Beer pong: unkindest cup of all?
- Rawnak Hafsa
- Wednesday, October 14th, 2009
By SCOTT WALDMAN, Staff writer
First published in print: Tuesday, October 13, 2009
Your hands are washed and you're sneezing into your arm while you stay 6 feet away from anyone who looks sick. Now the H1N1 has another way to lay you low: no more beer pong.
Rensselaer Polytechnic Institute is asking students to curb the sharing of cups after a group of students contracted the swine flu during a weekend of drinking games, according to Dr. Leslie Lawrence, medical director of the school's health center.
"While it might seem fun over the weekend, it will not be enjoyable when you and your friends are sick and missing class or midterm examinations," he wrote in a message distributed to RPI students and staff.
Thus far, RPI has seen one of the region's highest number of swine flu cases among its student population, with 21 cases of influenza, including about 14 that are active. Seven of those students are in campus isolation rooms and seven have returned home with their families. Several staff and faculty have also been experienced flu-like symptoms and Lawrence said the cases are steadily growing.
The latest cases were tied to social events and a school football game, after which students were playing drinking games. Lawrence cautioned students that alcohol does not kill the flu virus and said it was particularly important during social events to wash hands and avoid close contact, concepts that may seem foreign at a college keg party.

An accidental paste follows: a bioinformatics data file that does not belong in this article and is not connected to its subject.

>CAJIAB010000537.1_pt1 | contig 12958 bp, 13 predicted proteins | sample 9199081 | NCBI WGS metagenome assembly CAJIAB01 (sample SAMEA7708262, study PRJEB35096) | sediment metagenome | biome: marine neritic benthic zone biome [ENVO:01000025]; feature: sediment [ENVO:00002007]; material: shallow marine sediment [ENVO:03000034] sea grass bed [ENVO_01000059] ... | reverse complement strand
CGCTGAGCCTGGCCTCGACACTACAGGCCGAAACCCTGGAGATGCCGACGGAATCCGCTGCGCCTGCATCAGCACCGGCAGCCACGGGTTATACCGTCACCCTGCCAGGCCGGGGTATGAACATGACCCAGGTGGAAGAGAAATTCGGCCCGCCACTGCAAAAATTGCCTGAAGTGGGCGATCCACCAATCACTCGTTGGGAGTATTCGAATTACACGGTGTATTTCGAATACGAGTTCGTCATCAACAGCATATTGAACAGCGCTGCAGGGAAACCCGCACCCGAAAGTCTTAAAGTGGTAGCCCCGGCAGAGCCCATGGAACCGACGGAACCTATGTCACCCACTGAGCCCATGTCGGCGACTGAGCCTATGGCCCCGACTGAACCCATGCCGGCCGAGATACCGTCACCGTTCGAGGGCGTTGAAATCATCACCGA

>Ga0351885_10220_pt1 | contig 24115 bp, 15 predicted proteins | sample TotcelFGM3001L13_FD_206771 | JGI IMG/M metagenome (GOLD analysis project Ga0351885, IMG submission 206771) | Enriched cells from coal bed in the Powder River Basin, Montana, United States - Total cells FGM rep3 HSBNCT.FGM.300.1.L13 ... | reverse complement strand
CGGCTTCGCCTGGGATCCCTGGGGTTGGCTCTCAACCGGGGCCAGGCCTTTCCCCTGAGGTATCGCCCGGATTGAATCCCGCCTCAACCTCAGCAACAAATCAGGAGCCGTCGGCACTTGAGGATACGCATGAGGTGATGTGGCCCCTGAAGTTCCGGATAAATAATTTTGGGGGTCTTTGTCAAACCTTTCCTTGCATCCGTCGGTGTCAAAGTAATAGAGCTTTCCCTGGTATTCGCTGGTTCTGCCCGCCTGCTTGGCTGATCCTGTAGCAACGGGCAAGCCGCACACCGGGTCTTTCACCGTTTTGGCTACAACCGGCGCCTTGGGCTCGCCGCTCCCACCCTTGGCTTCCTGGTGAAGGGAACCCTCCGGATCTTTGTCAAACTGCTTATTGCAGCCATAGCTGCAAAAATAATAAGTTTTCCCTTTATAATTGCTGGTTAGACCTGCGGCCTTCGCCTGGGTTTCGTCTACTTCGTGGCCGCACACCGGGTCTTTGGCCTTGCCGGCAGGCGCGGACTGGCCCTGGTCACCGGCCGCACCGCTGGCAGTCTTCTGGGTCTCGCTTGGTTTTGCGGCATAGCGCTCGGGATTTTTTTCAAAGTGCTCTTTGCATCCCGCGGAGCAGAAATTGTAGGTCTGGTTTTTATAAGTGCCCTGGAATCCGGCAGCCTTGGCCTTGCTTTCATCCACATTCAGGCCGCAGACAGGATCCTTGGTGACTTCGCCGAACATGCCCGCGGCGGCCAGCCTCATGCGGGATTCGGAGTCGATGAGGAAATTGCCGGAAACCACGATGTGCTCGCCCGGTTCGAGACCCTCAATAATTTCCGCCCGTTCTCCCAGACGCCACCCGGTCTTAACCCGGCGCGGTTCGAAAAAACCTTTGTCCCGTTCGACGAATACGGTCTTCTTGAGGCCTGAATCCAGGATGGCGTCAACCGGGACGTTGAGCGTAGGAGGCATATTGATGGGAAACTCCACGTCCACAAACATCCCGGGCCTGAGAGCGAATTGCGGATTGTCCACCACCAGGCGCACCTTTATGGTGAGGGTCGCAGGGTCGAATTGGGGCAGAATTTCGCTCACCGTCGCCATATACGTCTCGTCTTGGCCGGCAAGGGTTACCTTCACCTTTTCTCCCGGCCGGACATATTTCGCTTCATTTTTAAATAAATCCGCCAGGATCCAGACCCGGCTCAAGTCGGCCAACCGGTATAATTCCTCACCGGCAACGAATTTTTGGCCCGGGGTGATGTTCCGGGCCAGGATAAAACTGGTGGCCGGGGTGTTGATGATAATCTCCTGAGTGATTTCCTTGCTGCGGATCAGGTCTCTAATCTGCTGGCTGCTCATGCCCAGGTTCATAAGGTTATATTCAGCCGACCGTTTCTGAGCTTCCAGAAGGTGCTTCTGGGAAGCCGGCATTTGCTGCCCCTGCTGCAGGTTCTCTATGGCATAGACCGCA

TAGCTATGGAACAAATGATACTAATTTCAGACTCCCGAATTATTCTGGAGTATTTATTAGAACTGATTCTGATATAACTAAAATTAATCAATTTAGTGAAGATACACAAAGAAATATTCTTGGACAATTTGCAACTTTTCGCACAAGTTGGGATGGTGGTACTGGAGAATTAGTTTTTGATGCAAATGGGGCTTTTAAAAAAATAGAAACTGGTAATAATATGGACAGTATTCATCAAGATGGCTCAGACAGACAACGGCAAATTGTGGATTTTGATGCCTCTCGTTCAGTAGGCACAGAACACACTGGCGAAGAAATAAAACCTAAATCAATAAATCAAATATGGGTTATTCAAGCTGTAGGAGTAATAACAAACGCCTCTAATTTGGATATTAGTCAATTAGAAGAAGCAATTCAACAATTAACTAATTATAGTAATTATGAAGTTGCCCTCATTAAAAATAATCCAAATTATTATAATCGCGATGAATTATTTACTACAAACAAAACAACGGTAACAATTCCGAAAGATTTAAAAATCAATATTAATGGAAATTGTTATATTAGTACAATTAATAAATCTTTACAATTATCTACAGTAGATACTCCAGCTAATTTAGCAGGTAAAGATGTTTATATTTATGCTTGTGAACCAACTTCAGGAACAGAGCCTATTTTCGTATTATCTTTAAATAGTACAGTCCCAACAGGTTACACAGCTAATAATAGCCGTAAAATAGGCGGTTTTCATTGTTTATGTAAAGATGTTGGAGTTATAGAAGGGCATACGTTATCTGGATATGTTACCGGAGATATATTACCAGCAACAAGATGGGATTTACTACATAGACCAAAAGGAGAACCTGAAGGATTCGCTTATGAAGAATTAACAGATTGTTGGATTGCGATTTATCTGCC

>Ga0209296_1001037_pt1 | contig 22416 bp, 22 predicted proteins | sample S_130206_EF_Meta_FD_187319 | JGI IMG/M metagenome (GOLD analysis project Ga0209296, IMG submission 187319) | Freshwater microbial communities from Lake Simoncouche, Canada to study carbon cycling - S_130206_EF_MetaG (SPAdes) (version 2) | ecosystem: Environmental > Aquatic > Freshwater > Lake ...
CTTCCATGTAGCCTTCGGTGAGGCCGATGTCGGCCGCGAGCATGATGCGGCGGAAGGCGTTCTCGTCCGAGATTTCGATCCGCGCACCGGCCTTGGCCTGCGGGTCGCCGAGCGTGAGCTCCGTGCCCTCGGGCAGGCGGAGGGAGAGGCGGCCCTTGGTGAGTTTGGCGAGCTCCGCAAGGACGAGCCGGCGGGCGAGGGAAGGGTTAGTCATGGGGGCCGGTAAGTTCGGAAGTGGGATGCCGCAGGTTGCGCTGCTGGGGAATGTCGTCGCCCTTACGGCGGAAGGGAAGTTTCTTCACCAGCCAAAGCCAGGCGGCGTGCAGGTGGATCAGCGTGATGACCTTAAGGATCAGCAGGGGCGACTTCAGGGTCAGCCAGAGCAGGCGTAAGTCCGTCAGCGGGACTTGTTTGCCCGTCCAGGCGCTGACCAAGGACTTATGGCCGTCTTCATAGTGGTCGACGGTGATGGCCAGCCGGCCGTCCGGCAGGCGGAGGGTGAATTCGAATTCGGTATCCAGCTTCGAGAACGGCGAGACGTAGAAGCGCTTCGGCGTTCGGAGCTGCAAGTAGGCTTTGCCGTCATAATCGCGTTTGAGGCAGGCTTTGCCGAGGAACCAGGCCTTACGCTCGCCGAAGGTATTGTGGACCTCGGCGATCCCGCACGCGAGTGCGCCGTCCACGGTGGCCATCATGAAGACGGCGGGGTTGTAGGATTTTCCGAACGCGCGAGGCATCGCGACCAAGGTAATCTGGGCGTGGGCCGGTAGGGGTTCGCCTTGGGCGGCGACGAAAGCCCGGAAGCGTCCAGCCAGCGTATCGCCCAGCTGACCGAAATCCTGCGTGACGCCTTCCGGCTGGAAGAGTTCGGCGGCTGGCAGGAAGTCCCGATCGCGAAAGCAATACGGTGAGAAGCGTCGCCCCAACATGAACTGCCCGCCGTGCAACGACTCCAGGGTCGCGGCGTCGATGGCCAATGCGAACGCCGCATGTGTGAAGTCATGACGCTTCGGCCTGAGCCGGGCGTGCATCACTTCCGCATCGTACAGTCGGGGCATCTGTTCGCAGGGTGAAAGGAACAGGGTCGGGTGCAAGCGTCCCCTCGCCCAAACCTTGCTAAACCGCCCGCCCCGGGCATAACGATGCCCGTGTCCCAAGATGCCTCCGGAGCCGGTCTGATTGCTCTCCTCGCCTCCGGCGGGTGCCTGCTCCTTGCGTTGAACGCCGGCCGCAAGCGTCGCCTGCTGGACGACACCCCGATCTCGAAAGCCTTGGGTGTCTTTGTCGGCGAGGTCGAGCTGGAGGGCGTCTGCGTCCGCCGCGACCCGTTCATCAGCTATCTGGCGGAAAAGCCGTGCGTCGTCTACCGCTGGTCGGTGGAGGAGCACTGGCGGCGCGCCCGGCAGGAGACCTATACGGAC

Lawrence also warned that students who fear being placed in isolation rooms, which include food service at the door and private bathrooms, should not avoid the campus health center. He cited two cases where students had "unforeseen complications" as a result of their illness and were able to be treated quickly because they were being monitored by health staff. Lawrence said the school expects to offer H1N1 vaccinations within the next few weeks. Influenza already has hit most, if not all, of the Capital Region's college campuses, ahead of the usual flu season.
A men's basketball player and football player were the first two University at Albany students to contract H1N1 virus, an athletic department spokesman confirmed last week though the school is only reporting one confirmed case.
Skidmore College has seen 41 students with flu-like symptoms since the school year began, including at least nine students in the past two weeks. At Union College, there have been 29 flu cases among students, including six in the past two weeks. The College of Saint Rose has also reported a few students with flu-like symptoms.
Colleges and universities in the Northeast saw some of the biggest surges in swine flu infection in recent weeks, according to the latest update from the American College Health Association. In the week ending Oct. 2, 6,326 new cases of students with influenza-like illnesses were reported, with nine hospitalizations, at 273 colleges representing more than 3.3 million students.
The association estimates that about 183,000 cases have occurred among approximately 18 million college students nationwide.